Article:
Roadside America


The half-life of neon is longest at 3.38 minutes. Most variations come in under the 60 second mark. Radioactive decay. To think, a whole world rose out of this, an element so scarce on earth that it could only live here contained in a glass tube. 

If you ruminate too much, America seems like it never made it beyond Tocqueville’s diary. The roadside, the motel, the dream of travel. To be temporary somehow became the ultimate success story.

You worry that this says everything about you. You worry that the pull of neon reveals a base desire to dig a hole and block out anything but the brightest light, some obnoxious beam that casts shadows like dismal reason. 

Maybe you want to be consumed.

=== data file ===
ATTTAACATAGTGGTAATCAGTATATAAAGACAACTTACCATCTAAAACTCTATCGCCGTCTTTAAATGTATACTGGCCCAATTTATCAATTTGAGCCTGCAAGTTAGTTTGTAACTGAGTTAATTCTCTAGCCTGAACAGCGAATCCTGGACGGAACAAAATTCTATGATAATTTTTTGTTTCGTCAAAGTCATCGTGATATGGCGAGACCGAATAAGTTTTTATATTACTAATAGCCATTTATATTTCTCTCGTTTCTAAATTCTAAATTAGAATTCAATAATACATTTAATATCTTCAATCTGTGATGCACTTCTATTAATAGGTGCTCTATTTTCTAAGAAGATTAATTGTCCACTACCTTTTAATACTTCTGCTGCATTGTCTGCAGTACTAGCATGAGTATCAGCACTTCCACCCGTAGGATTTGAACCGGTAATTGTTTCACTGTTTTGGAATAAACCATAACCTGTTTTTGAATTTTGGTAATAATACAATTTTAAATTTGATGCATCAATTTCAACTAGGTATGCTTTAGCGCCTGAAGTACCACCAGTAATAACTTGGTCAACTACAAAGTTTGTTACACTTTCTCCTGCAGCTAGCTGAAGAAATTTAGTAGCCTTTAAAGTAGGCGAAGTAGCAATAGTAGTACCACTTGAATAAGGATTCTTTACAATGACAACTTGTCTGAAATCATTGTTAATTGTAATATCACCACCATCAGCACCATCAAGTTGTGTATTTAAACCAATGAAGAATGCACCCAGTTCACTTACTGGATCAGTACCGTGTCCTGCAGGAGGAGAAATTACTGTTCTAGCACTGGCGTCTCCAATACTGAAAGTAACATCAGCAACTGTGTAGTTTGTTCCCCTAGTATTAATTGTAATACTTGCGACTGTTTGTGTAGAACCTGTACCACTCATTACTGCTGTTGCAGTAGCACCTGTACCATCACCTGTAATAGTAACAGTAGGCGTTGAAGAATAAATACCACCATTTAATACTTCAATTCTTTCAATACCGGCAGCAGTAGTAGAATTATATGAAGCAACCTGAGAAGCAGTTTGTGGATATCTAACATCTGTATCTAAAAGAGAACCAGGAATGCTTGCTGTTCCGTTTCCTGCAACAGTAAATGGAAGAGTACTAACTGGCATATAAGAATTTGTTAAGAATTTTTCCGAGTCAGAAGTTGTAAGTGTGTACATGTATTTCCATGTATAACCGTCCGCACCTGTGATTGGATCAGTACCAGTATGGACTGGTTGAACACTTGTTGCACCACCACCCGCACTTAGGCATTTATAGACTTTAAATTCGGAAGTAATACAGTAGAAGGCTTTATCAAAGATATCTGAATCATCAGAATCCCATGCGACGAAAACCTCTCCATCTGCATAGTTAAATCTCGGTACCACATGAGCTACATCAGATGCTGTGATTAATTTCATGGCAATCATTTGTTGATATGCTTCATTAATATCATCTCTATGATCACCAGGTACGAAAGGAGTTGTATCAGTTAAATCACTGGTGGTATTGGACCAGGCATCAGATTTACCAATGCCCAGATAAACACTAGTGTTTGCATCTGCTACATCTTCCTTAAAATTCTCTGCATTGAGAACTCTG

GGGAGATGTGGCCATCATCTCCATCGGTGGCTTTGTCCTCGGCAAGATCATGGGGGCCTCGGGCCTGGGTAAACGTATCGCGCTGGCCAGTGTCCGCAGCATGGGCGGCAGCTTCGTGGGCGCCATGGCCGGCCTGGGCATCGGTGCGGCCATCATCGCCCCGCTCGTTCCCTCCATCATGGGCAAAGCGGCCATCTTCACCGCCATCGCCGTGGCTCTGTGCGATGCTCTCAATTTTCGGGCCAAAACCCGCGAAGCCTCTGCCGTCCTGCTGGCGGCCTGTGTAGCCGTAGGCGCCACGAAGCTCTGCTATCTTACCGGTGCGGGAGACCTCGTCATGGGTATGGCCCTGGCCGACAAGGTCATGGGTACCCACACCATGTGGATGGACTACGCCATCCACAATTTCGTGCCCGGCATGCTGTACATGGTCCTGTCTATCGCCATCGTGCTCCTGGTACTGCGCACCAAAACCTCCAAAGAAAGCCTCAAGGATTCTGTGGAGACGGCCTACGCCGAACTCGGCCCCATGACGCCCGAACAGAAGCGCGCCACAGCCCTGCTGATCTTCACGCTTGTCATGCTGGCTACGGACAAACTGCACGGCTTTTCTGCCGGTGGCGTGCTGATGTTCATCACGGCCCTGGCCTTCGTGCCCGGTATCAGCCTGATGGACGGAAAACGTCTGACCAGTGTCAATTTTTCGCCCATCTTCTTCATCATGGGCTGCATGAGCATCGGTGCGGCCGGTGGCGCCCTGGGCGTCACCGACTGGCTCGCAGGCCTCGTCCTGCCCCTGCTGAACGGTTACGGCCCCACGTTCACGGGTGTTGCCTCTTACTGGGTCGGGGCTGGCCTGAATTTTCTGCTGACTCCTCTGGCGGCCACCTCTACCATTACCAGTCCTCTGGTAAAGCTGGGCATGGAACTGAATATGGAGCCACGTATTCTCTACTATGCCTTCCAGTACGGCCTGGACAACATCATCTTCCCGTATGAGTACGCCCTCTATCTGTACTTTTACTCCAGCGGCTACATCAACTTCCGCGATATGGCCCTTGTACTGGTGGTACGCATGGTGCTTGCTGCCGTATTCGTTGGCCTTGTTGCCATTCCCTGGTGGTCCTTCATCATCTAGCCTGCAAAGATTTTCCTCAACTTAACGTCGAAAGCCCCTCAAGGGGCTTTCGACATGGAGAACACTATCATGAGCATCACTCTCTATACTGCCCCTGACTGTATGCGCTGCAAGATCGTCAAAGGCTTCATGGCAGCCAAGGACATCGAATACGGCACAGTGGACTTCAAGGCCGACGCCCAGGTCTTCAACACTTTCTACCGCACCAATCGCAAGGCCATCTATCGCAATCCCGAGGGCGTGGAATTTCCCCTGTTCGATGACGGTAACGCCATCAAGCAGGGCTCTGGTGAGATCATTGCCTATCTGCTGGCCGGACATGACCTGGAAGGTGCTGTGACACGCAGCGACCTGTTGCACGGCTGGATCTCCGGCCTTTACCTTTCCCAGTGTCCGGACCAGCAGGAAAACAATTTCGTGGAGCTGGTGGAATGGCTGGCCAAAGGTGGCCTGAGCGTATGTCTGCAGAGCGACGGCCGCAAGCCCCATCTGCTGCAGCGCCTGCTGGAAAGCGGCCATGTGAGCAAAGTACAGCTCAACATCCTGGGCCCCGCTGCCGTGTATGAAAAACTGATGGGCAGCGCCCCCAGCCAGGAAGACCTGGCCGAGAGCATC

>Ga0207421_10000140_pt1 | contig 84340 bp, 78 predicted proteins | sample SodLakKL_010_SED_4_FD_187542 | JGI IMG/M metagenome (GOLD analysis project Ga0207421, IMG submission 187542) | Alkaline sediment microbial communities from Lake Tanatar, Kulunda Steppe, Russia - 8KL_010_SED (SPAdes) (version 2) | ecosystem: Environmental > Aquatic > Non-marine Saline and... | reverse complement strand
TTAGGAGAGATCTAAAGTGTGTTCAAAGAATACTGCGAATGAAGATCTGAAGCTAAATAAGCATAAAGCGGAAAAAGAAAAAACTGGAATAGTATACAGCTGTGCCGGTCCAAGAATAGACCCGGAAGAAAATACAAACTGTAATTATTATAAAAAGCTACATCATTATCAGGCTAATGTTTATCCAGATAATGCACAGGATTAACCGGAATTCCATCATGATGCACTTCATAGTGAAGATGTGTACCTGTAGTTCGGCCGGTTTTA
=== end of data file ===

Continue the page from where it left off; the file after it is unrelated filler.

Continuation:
So you wake up sluggishly, morning after morning. Perfume air, heavy drapes, nice light on the clothes rack that you never use. Happy but.

You were promised the Stardust sign.

Didn’t happen.

There are postcards on the night table. Grey light and scattered colors. We make gods of the shiniest things, and look at pictures as some sort of reprieve. 

Neon. The new. Energy.

It’s always the new energy. 

Have I been having nightmares again?

Elie DahdouCraigin Spring, John GreimJulian Becker

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Driving through forgotten highways, the old magic of the land starts to creep down your spine…